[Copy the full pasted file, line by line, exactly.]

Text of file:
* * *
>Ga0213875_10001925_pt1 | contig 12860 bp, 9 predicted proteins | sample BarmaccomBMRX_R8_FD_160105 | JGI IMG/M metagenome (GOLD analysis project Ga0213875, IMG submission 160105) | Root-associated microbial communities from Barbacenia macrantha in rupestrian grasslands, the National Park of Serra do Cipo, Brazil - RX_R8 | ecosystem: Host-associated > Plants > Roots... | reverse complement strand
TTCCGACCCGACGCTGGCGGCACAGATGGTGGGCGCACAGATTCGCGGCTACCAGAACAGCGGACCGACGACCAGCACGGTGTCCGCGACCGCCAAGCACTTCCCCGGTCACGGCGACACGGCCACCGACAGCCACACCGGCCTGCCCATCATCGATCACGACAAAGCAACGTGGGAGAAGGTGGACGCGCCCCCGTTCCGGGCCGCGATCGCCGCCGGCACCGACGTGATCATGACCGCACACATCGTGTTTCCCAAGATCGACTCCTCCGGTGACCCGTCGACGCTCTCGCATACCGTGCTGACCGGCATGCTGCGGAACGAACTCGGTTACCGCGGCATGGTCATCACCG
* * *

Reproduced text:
>Ga0213875_10001925_pt1 | contig 12860 bp, 9 predicted proteins | sample BarmaccomBMRX_R8_FD_160105 | JGI IMG/M metagenome (GOLD analysis project Ga0213875, IMG submission 160105) | Root-associated microbial communities from Barbacenia macrantha in rupestrian grasslands, the National Park of Serra do Cipo, Brazil - RX_R8 | ecosystem: Host-associated > Plants > Roots... | reverse complement strand
TTCCGACCCGACGCTGGCGGCACAGATGGTGGGCGCACAGATTCGCGGCTACCAGAACAGCGGACCGACGACCAGCACGGTGTCCGCGACCGCCAAGCACTTCCCCGGTCACGGCGACACGGCCACCGACAGCCACACCGGCCTGCCCATCATCGATCACGACAAAGCAACGTGGGAGAAGGTGGACGCGCCCCCGTTCCGGGCCGCGATCGCCGCCGGCACCGACGTGATCATGACCGCACACATCGTGTTTCCCAAGATCGACTCCTCCGGTGACCCGTCGACGCTCTCGCATACCGTGCTGACCGGCATGCTGCGGAACGAACTCGGTTACCGCGGCATGGTCATCACCG